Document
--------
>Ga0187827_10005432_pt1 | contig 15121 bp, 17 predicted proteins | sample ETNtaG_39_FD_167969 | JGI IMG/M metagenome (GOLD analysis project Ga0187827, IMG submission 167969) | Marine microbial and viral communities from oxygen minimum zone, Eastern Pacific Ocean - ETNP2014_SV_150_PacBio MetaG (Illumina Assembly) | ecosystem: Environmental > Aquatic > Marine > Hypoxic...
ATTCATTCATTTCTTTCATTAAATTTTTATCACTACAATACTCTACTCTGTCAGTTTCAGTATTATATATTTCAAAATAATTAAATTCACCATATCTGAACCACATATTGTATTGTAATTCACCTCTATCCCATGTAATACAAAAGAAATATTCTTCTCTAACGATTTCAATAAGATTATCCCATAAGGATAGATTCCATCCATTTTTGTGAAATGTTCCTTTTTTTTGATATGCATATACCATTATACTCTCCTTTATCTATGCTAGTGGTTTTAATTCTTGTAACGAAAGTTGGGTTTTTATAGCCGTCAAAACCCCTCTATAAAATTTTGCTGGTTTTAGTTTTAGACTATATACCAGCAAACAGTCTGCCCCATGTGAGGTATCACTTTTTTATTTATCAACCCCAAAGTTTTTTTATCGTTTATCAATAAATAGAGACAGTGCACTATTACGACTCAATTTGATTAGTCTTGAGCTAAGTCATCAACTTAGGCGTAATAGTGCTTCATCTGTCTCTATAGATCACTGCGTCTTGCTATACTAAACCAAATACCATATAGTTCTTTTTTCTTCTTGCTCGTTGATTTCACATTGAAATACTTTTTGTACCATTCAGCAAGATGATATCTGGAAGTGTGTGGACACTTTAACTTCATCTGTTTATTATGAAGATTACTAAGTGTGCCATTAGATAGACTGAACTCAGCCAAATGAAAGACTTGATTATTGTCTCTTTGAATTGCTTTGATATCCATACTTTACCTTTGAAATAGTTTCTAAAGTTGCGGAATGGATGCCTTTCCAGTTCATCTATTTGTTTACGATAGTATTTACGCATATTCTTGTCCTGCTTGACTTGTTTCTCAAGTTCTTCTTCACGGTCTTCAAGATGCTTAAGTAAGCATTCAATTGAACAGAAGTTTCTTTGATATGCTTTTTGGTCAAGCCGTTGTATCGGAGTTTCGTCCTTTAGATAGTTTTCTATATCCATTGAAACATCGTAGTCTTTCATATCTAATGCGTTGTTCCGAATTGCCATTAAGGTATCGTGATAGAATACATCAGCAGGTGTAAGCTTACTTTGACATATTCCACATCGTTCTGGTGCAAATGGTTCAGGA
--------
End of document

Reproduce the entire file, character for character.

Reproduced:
>Ga0187827_10005432_pt1 | contig 15121 bp, 17 predicted proteins | sample ETNtaG_39_FD_167969 | JGI IMG/M metagenome (GOLD analysis project Ga0187827, IMG submission 167969) | Marine microbial and viral communities from oxygen minimum zone, Eastern Pacific Ocean - ETNP2014_SV_150_PacBio MetaG (Illumina Assembly) | ecosystem: Environmental > Aquatic > Marine > Hypoxic...
ATTCATTCATTTCTTTCATTAAATTTTTATCACTACAATACTCTACTCTGTCAGTTTCAGTATTATATATTTCAAAATAATTAAATTCACCATATCTGAACCACATATTGTATTGTAATTCACCTCTATCCCATGTAATACAAAAGAAATATTCTTCTCTAACGATTTCAATAAGATTATCCCATAAGGATAGATTCCATCCATTTTTGTGAAATGTTCCTTTTTTTTGATATGCATATACCATTATACTCTCCTTTATCTATGCTAGTGGTTTTAATTCTTGTAACGAAAGTTGGGTTTTTATAGCCGTCAAAACCCCTCTATAAAATTTTGCTGGTTTTAGTTTTAGACTATATACCAGCAAACAGTCTGCCCCATGTGAGGTATCACTTTTTTATTTATCAACCCCAAAGTTTTTTTATCGTTTATCAATAAATAGAGACAGTGCACTATTACGACTCAATTTGATTAGTCTTGAGCTAAGTCATCAACTTAGGCGTAATAGTGCTTCATCTGTCTCTATAGATCACTGCGTCTTGCTATACTAAACCAAATACCATATAGTTCTTTTTTCTTCTTGCTCGTTGATTTCACATTGAAATACTTTTTGTACCATTCAGCAAGATGATATCTGGAAGTGTGTGGACACTTTAACTTCATCTGTTTATTATGAAGATTACTAAGTGTGCCATTAGATAGACTGAACTCAGCCAAATGAAAGACTTGATTATTGTCTCTTTGAATTGCTTTGATATCCATACTTTACCTTTGAAATAGTTTCTAAAGTTGCGGAATGGATGCCTTTCCAGTTCATCTATTTGTTTACGATAGTATTTACGCATATTCTTGTCCTGCTTGACTTGTTTCTCAAGTTCTTCTTCACGGTCTTCAAGATGCTTAAGTAAGCATTCAATTGAACAGAAGTTTCTTTGATATGCTTTTTGGTCAAGCCGTTGTATCGGAGTTTCGTCCTTTAGATAGTTTTCTATATCCATTGAAACATCGTAGTCTTTCATATCTAATGCGTTGTTCCGAATTGCCATTAAGGTATCGTGATAGAATACATCAGCAGGTGTAAGCTTACTTTGACATATTCCACATCGTTCTGGTGCAAATGGTTCAGGA